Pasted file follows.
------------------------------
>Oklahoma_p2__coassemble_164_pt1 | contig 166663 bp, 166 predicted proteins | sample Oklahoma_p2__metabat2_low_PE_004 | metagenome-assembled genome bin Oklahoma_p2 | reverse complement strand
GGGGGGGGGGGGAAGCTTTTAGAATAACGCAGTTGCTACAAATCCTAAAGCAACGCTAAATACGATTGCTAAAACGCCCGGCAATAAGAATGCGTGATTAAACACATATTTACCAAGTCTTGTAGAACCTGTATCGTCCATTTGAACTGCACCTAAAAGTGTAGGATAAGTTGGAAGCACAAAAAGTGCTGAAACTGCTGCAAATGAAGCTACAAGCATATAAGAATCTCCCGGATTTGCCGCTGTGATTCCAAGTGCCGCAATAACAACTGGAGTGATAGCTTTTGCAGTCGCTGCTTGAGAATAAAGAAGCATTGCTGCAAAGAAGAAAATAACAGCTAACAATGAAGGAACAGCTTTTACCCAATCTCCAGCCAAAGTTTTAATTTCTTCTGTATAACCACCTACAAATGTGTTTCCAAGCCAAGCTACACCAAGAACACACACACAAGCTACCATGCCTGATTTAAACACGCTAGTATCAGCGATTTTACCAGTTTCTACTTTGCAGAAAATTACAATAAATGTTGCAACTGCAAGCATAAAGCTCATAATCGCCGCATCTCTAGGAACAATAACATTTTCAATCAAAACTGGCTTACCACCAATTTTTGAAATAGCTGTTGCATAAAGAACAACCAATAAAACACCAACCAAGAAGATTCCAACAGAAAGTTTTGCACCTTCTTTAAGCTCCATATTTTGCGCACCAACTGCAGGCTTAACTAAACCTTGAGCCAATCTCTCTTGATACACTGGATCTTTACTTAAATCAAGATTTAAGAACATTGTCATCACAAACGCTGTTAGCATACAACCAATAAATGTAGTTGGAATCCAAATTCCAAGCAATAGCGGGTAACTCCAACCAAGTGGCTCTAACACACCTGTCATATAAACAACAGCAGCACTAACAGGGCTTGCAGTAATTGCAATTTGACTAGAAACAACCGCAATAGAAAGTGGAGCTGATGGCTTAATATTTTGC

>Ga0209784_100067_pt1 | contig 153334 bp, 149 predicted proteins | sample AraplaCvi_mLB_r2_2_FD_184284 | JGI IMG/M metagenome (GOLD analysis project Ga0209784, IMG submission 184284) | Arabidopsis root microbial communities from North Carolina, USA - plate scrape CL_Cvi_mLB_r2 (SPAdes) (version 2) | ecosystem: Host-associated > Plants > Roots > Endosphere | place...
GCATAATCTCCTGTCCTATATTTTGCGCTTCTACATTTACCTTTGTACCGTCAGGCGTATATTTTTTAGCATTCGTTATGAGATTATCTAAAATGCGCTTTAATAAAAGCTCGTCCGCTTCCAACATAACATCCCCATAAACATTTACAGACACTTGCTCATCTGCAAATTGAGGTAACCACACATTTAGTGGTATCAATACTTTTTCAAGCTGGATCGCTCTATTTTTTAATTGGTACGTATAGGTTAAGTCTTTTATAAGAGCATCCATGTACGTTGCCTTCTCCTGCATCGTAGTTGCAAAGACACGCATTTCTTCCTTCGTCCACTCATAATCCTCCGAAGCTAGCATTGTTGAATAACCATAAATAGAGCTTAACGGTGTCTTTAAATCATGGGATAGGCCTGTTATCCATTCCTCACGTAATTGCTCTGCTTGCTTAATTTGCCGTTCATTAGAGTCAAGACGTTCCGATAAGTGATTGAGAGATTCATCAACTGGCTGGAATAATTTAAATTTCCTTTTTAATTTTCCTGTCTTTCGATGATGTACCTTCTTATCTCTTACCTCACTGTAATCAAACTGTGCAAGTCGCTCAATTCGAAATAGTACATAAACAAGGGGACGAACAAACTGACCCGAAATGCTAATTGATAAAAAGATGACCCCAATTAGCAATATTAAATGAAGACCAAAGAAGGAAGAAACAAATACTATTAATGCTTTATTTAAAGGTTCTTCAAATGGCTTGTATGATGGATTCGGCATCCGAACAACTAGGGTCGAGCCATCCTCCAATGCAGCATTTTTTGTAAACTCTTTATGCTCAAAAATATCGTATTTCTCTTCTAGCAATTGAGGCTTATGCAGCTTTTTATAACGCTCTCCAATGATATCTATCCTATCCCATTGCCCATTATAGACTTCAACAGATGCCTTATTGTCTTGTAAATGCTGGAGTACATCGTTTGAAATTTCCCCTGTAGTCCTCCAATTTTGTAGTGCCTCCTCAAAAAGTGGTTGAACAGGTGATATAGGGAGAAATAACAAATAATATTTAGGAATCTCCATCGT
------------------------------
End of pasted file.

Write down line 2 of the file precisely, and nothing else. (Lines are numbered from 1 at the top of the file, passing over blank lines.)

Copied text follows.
GGGGGGGGGGGGAAGCTTTTAGAATAACGCAGTTGCTACAAATCCTAAAGCAACGCTAAATACGATTGCTAAAACGCCCGGCAATAAGAATGCGTGATTAAACACATATTTACCAAGTCTTGTAGAACCTGTATCGTCCATTTGAACTGCACCTAAAAGTGTAGGATAAGTTGGAAGCACAAAAAGTGCTGAAACTGCTGCAAATGAAGCTACAAGCATATAAGAATCTCCCGGATTTGCCGCTGTGATTCCAAGTGCCGCAATAACAACTGGAGTGATAGCTTTTGCAGTCGCTGCTTGAGAATAAAGAAGCATTGCTGCAAAGAAGAAAATAACAGCTAACAATGAAGGAACAGCTTTTACCCAATCTCCAGCCAAAGTTTTAATTTCTTCTGTATAACCACCTACAAATGTGTTTCCAAGCCAAGCTACACCAAGAACACACACACAAGCTACCATGCCTGATTTAAACACGCTAGTATCAGCGATTTTACCAGTTTCTACTTTGCAGAAAATTACAATAAATGTTGCAACTGCAAGCATAAAGCTCATAATCGCCGCATCTCTAGGAACAATAACATTTTCAATCAAAACTGGCTTACCACCAATTTTTGAAATAGCTGTTGCATAAAGAACAACCAATAAAACACCAACCAAGAAGATTCCAACAGAAAGTTTTGCACCTTCTTTAAGCTCCATATTTTGCGCACCAACTGCAGGCTTAACTAAACCTTGAGCCAATCTCTCTTGATACACTGGATCTTTACTTAAATCAAGATTTAAGAACATTGTCATCACAAACGCTGTTAGCATACAACCAATAAATGTAGTTGGAATCCAAATTCCAAGCAATAGCGGGTAACTCCAACCAAGTGGCTCTAACACACCTGTCATATAAACAACAGCAGCACTAACAGGGCTTGCAGTAATTGCAATTTGACTAGAAACAACCGCAATAGAAAGTGGAGCTGATGGCTTAATATTTTGC